Orsinian Tales

Front Cover
HarperCollins, Jun 4, 1991 - Fiction - 224 pages
34 Reviews
Orsinia ... a land of medieval forests, stonewalled cities, and railways reaching into the mountains where the old gods dwell. A country where life is harsh, dreams are gentle, and people feel torn by powerful forces and fight to remain whole. In this enchanting collection, Ursula K. Le Guin brings to mainstream fiction the same compelling mastery of word and deed, of story and character, of violence and love, that has won her the Pushcart Prize, and the Kafka and National Book Awards.

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excellently written short stories and prose! - Goodreads
And she can spin a good yarn. - Goodreads
Even when she is writing mainstream fiction :) - Goodreads

LibraryThing Review

User Review  - themulhern - LibraryThing

I did not want to finish this book. Generally speaking I don't enjoy the short story form. The Sherlock Holmes stories are the exception; but they are episodes in a longer story. These are episodes in ... Read full review

Review: Orsinian Tales

User Review  - Jeremy Fishman - Goodreads

Her imagery! Her world-building! She is truly a master. Although some of the stories with the whole "love will conquer all" theme clashes with her pragmatic realism. Read full review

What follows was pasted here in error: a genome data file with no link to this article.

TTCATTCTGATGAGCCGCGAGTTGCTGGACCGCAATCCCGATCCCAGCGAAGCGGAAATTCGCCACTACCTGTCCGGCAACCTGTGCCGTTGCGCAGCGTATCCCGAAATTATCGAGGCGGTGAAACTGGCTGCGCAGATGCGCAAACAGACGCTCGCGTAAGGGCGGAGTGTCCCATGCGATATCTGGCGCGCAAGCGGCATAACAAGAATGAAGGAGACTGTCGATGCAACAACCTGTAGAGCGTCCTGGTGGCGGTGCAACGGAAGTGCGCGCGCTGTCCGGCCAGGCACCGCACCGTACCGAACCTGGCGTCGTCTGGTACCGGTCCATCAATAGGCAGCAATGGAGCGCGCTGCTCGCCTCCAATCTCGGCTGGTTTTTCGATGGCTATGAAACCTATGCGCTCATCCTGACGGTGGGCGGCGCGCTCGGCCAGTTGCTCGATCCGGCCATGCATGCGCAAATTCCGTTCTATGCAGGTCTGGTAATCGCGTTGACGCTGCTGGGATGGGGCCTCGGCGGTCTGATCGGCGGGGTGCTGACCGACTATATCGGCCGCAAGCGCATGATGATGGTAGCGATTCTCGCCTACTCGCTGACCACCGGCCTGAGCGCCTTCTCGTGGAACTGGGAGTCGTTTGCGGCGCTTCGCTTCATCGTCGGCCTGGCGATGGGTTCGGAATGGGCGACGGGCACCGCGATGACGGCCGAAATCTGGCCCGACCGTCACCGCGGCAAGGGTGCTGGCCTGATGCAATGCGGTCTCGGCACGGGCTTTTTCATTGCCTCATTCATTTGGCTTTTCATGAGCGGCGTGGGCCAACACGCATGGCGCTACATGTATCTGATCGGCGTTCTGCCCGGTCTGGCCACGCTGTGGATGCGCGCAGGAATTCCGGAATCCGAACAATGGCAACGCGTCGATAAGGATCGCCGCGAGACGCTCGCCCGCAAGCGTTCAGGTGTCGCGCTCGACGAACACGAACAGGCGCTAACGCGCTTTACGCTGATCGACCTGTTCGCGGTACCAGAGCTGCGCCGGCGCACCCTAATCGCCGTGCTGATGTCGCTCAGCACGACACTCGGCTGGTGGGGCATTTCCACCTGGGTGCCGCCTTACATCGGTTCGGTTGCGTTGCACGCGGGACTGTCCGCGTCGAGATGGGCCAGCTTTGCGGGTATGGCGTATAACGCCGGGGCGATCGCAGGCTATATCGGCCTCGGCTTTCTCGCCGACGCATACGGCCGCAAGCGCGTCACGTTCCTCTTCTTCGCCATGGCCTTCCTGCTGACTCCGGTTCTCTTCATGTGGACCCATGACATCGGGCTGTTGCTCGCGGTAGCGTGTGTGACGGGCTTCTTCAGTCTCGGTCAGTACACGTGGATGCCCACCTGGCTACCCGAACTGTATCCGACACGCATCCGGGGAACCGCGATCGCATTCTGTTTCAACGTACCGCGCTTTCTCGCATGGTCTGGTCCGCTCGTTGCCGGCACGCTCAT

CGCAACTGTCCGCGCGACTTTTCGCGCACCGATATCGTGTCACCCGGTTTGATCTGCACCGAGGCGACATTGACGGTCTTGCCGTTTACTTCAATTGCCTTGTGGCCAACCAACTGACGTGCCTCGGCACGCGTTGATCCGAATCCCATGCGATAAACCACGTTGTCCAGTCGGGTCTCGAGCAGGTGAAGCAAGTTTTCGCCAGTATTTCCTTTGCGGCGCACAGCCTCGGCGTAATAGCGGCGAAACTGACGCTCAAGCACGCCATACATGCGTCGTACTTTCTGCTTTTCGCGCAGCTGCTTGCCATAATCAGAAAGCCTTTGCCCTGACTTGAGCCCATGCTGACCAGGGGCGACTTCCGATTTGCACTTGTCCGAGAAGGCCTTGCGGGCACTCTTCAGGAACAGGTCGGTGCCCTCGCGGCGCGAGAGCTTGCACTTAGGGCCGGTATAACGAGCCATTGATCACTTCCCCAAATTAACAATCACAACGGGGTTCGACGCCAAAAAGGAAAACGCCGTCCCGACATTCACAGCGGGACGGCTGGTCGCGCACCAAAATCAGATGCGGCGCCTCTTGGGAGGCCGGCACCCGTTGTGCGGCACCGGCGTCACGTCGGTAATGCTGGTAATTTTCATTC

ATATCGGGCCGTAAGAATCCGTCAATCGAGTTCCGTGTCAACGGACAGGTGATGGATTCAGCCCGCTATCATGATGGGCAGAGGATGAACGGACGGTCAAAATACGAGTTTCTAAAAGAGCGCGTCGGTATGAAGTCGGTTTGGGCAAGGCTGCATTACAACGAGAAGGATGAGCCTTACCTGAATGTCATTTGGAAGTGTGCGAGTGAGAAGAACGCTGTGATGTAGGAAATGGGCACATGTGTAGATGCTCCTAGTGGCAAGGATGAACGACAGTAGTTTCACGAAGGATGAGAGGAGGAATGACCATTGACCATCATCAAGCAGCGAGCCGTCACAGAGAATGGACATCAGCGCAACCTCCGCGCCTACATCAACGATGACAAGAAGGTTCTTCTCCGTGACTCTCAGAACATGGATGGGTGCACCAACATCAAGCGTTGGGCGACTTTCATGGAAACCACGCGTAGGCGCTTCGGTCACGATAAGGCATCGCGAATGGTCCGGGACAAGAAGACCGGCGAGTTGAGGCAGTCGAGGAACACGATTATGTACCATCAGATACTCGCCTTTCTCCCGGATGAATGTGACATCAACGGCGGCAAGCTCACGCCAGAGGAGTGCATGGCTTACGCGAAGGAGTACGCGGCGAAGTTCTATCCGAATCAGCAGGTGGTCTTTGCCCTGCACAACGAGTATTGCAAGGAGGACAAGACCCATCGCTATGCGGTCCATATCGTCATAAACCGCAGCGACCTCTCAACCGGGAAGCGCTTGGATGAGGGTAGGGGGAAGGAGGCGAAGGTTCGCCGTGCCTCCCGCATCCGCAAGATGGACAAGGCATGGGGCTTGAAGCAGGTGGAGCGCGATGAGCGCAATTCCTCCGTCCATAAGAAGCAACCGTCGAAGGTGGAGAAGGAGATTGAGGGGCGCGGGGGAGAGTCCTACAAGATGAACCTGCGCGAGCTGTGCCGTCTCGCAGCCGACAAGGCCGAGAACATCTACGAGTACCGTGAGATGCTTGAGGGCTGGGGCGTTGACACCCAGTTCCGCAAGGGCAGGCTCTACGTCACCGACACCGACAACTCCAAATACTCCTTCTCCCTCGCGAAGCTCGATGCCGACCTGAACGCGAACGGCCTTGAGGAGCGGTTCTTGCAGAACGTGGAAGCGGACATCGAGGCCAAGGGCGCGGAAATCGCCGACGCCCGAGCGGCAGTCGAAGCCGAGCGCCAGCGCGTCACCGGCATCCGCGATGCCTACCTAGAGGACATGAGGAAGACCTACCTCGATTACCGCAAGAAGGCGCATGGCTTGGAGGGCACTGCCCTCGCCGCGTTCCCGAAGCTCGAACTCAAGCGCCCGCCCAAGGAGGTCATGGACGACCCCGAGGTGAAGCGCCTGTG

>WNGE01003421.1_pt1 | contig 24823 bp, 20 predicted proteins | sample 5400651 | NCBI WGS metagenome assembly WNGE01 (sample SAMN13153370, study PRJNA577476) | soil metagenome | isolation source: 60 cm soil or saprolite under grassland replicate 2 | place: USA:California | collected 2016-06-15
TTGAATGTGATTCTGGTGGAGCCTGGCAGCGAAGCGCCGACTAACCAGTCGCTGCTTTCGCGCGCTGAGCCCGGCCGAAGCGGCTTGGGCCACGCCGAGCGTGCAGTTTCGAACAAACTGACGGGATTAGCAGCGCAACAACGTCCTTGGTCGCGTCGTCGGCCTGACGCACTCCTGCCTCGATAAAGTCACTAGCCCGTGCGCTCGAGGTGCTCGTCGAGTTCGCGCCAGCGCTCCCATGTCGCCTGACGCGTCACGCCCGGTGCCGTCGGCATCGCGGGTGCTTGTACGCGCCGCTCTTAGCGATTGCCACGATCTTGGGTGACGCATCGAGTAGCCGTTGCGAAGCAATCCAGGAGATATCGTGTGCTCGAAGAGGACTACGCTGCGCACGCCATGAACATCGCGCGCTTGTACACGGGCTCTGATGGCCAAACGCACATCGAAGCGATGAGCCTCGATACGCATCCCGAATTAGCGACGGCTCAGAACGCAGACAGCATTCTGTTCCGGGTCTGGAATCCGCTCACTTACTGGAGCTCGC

About the author (1991)

Ursula K. Le Guin is the author of more than one hundred short stories, two collections of essays, four volumes of poetry, and nineteen novels. Her best-known fantasy works, the Earthsea books, have sold millions of copies in America and England, and have been translated into sixteen languages. Her first major work of science fiction, The Left Hand of Darkness, is considered epochmaking in the field because of its radical investigation of gender roles and its moral and literary complexity.

Three of Le Guin's books have been finalists for the American Book Award and the Pulitzer Prize, and among the many honors her writing has received are the National Book Award, five Hugo Awards, five Nebula Awards, the Kafka Prize, a Pushcart Prize, and the Harold D. Vursell Award of the American Academy and Institute of Arts and Letters. She lives in Portland, Oregon.

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